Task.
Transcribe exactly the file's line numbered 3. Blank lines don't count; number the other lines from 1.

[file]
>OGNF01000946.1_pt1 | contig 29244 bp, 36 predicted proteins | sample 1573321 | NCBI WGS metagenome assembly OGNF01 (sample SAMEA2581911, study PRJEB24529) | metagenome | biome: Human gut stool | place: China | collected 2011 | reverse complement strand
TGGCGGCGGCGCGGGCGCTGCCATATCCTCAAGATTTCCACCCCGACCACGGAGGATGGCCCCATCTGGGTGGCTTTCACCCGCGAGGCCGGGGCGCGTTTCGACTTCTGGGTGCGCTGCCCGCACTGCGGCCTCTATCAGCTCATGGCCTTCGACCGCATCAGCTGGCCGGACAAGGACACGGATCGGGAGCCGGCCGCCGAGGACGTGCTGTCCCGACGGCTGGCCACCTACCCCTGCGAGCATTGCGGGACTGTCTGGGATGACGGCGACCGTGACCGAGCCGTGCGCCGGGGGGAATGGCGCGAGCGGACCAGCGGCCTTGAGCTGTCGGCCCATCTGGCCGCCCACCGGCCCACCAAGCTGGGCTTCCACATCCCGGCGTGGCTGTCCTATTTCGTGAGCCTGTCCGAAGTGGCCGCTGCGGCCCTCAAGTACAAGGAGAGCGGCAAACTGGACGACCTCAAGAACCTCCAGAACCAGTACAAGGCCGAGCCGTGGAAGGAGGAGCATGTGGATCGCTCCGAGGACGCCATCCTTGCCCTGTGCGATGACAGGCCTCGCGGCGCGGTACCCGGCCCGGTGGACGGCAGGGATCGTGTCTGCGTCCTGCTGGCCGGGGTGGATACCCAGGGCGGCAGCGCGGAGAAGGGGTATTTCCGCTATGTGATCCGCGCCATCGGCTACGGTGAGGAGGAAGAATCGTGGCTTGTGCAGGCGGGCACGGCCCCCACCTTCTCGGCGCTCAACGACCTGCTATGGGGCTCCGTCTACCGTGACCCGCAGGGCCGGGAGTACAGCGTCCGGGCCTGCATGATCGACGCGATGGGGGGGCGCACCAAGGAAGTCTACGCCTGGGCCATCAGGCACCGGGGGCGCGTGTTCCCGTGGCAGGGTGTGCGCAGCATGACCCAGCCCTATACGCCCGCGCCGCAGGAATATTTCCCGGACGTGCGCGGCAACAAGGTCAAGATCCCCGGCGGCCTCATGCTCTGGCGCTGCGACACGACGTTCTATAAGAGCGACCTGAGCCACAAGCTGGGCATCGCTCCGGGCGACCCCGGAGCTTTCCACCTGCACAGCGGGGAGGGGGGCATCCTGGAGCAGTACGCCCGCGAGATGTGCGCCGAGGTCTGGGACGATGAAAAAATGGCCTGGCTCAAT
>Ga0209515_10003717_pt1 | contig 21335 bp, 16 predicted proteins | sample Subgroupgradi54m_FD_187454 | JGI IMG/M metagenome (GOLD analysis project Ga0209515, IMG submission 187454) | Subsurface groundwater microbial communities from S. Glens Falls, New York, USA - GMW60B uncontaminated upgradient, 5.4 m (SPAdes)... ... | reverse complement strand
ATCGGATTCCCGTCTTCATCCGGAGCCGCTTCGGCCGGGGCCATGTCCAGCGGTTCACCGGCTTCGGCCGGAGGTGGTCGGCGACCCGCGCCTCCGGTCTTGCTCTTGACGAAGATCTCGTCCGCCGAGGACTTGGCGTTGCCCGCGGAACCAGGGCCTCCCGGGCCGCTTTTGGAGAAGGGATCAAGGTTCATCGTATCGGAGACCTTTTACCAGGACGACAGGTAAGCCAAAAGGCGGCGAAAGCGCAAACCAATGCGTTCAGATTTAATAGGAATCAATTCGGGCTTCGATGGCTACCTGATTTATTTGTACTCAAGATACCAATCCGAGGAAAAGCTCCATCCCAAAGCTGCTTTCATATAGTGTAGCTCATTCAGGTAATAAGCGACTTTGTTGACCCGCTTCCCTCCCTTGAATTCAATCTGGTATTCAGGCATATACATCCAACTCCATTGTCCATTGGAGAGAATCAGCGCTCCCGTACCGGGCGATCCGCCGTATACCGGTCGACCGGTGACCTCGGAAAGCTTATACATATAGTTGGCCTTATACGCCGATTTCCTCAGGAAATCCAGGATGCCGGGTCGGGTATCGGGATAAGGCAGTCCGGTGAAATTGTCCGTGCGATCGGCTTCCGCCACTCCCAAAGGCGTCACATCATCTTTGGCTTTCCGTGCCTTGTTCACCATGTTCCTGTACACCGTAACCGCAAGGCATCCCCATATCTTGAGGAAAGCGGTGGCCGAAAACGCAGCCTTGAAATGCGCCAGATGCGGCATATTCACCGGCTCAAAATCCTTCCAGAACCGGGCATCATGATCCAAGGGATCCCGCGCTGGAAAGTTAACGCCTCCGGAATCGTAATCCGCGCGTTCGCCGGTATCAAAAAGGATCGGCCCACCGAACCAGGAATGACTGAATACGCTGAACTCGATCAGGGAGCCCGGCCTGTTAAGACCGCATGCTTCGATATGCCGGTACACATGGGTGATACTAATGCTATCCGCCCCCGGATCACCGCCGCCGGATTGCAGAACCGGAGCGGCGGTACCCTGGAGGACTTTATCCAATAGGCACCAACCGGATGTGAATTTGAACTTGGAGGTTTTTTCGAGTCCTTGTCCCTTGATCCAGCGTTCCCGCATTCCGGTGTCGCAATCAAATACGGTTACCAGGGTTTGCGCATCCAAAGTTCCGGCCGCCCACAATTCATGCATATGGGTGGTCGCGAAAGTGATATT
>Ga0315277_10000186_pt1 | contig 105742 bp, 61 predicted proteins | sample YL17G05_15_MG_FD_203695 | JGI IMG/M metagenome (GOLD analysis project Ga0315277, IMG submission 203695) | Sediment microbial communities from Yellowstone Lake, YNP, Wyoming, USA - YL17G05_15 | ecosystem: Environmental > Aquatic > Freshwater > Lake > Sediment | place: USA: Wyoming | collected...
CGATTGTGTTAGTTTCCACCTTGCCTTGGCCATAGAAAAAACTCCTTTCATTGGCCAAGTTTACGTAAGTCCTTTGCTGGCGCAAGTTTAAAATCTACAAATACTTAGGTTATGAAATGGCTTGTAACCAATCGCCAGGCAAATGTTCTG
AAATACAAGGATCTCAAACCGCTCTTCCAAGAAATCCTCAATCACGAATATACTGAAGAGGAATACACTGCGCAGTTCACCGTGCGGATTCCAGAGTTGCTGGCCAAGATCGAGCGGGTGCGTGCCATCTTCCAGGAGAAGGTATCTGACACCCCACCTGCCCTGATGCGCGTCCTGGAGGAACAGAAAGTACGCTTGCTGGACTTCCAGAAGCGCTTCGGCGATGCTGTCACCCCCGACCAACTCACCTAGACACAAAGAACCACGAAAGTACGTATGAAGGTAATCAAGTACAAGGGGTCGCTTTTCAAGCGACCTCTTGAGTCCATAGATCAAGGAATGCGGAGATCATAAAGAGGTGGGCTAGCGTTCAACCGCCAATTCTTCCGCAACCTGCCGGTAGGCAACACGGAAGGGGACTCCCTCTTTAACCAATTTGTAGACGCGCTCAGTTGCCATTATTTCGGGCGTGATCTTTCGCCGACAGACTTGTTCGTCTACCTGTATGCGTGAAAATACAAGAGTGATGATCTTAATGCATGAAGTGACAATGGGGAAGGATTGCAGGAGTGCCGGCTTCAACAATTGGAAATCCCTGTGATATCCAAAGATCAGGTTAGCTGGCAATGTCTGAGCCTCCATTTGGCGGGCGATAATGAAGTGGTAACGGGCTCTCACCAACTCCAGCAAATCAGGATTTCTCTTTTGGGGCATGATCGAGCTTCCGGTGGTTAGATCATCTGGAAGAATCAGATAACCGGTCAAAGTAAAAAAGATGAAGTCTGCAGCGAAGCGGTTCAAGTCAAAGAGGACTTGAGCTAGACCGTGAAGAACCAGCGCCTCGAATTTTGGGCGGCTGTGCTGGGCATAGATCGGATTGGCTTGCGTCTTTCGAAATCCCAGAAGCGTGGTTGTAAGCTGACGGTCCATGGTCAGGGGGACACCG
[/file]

>Ga0209515_10003717_pt1 | contig 21335 bp, 16 predicted proteins | sample Subgroupgradi54m_FD_187454 | JGI IMG/M metagenome (GOLD analysis project Ga0209515, IMG submission 187454) | Subsurface groundwater microbial communities from S. Glens Falls, New York, USA - GMW60B uncontaminated upgradient, 5.4 m (SPAdes)... ... | reverse complement strand